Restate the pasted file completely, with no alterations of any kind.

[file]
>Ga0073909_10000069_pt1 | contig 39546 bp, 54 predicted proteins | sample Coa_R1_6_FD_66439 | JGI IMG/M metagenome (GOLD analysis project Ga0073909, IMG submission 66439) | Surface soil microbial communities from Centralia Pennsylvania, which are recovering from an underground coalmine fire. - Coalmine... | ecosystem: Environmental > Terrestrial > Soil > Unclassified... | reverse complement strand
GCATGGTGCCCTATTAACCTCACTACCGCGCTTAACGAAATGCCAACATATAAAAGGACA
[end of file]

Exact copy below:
>Ga0073909_10000069_pt1 | contig 39546 bp, 54 predicted proteins | sample Coa_R1_6_FD_66439 | JGI IMG/M metagenome (GOLD analysis project Ga0073909, IMG submission 66439) | Surface soil microbial communities from Centralia Pennsylvania, which are recovering from an underground coalmine fire. - Coalmine... | ecosystem: Environmental > Terrestrial > Soil > Unclassified... | reverse complement strand
GCATGGTGCCCTATTAACCTCACTACCGCGCTTAACGAAATGCCAACATATAAAAGGACA